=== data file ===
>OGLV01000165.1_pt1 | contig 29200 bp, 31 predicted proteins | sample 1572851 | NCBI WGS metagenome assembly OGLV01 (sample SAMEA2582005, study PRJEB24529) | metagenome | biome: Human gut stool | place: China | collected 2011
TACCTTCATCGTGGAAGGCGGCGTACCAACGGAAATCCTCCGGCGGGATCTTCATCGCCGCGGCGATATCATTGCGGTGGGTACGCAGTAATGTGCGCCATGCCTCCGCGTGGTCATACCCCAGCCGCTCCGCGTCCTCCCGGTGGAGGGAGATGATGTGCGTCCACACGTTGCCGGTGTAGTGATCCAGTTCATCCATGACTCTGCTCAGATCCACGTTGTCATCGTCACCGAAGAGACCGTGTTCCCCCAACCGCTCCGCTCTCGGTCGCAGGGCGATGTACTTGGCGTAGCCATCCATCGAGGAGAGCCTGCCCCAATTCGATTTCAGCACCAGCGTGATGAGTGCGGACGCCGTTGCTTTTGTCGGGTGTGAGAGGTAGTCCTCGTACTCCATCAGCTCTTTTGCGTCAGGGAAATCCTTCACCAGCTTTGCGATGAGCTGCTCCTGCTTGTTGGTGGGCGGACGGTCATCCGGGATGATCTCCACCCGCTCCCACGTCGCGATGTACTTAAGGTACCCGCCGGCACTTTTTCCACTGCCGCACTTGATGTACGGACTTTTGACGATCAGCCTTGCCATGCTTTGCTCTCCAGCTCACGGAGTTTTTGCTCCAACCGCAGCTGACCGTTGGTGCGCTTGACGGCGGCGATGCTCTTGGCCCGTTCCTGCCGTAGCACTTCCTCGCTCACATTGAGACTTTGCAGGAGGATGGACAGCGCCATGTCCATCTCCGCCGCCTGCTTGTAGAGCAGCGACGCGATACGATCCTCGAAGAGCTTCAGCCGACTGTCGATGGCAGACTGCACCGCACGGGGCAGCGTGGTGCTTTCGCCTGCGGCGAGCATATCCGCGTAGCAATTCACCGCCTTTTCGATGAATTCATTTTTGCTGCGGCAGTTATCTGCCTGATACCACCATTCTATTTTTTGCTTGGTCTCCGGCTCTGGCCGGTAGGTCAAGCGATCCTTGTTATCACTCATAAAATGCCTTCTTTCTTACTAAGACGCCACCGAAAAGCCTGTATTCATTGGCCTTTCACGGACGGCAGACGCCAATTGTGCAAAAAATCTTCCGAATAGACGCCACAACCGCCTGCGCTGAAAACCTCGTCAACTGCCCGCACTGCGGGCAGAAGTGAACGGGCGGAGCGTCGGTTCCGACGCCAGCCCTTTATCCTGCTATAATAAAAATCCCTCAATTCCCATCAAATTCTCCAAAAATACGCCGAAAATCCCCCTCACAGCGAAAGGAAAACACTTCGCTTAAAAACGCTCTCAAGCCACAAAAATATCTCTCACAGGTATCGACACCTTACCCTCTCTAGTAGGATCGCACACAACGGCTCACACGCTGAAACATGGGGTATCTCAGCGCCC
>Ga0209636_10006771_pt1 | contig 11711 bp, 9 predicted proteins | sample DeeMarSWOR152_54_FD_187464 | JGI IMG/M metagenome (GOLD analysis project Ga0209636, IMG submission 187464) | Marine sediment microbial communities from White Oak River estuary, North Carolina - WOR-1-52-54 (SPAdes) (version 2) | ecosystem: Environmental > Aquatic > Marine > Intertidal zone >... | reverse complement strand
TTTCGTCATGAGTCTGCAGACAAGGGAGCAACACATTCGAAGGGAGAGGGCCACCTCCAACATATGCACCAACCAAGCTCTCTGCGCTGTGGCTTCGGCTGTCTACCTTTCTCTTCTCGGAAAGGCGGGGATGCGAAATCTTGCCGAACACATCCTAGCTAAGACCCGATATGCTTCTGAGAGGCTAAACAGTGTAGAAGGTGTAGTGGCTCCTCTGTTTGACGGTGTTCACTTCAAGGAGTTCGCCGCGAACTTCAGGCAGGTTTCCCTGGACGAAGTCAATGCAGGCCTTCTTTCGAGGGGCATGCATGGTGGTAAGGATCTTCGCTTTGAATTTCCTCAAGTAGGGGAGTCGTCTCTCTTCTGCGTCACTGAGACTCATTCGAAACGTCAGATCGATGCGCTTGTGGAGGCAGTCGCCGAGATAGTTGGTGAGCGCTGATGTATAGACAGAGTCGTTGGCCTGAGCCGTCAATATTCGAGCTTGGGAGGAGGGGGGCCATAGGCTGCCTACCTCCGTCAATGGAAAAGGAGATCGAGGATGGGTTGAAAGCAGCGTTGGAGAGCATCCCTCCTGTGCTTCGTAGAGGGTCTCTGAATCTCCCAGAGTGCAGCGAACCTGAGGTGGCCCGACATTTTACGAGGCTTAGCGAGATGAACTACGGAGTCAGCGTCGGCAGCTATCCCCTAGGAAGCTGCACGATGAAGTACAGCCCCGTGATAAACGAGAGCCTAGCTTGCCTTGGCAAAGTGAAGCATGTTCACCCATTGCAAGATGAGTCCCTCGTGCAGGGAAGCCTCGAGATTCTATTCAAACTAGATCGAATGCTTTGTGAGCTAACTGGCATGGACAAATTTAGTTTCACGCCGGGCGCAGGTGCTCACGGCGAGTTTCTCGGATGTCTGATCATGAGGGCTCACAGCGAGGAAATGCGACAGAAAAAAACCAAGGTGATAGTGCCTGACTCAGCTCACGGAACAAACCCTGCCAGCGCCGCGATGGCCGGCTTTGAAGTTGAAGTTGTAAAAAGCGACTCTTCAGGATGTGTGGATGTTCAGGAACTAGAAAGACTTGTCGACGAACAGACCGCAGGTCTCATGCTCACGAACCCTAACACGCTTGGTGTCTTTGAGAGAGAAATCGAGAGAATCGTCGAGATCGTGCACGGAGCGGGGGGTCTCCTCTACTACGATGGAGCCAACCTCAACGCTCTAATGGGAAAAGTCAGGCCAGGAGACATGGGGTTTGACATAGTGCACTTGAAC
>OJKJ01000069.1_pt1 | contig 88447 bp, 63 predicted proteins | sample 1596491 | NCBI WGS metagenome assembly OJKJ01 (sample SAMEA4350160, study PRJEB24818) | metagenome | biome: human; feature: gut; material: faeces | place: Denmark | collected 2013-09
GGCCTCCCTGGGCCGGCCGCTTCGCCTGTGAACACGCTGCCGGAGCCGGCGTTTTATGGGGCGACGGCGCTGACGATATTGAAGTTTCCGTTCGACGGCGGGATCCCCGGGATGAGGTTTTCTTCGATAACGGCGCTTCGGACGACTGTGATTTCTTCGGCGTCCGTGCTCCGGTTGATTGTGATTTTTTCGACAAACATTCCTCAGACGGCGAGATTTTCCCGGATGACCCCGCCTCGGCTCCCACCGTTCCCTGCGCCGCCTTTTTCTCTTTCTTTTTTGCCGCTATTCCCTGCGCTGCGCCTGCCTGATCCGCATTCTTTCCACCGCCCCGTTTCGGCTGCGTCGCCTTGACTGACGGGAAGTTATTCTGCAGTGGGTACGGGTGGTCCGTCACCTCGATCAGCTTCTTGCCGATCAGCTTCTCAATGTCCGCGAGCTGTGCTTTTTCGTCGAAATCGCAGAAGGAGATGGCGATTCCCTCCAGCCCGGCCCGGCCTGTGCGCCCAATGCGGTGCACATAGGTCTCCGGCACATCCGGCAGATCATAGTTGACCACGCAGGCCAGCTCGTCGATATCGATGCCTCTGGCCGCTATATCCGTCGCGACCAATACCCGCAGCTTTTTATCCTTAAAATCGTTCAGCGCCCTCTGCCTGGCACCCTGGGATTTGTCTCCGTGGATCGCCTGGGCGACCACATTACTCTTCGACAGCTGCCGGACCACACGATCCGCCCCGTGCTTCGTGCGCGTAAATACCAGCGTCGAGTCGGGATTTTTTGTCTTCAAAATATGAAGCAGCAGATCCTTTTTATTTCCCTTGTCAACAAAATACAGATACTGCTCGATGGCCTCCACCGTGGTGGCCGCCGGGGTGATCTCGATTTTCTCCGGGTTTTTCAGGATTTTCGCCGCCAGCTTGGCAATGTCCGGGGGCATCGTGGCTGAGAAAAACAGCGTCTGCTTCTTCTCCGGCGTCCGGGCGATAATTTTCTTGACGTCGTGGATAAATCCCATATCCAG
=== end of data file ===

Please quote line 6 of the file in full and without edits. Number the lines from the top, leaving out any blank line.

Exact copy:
GGCCTCCCTGGGCCGGCCGCTTCGCCTGTGAACACGCTGCCGGAGCCGGCGTTTTATGGGGCGACGGCGCTGACGATATTGAAGTTTCCGTTCGACGGCGGGATCCCCGGGATGAGGTTTTCTTCGATAACGGCGCTTCGGACGACTGTGATTTCTTCGGCGTCCGTGCTCCGGTTGATTGTGATTTTTTCGACAAACATTCCTCAGACGGCGAGATTTTCCCGGATGACCCCGCCTCGGCTCCCACCGTTCCCTGCGCCGCCTTTTTCTCTTTCTTTTTTGCCGCTATTCCCTGCGCTGCGCCTGCCTGATCCGCATTCTTTCCACCGCCCCGTTTCGGCTGCGTCGCCTTGACTGACGGGAAGTTATTCTGCAGTGGGTACGGGTGGTCCGTCACCTCGATCAGCTTCTTGCCGATCAGCTTCTCAATGTCCGCGAGCTGTGCTTTTTCGTCGAAATCGCAGAAGGAGATGGCGATTCCCTCCAGCCCGGCCCGGCCTGTGCGCCCAATGCGGTGCACATAGGTCTCCGGCACATCCGGCAGATCATAGTTGACCACGCAGGCCAGCTCGTCGATATCGATGCCTCTGGCCGCTATATCCGTCGCGACCAATACCCGCAGCTTTTTATCCTTAAAATCGTTCAGCGCCCTCTGCCTGGCACCCTGGGATTTGTCTCCGTGGATCGCCTGGGCGACCACATTACTCTTCGACAGCTGCCGGACCACACGATCCGCCCCGTGCTTCGTGCGCGTAAATACCAGCGTCGAGTCGGGATTTTTTGTCTTCAAAATATGAAGCAGCAGATCCTTTTTATTTCCCTTGTCAACAAAATACAGATACTGCTCGATGGCCTCCACCGTGGTGGCCGCCGGGGTGATCTCGATTTTCTCCGGGTTTTTCAGGATTTTCGCCGCCAGCTTGGCAATGTCCGGGGGCATCGTGGCTGAGAAAAACAGCGTCTGCTTCTTCTCCGGCGTCCGGGCGATAATTTTCTTGACGTCGTGGATAAATCCCATATCCAG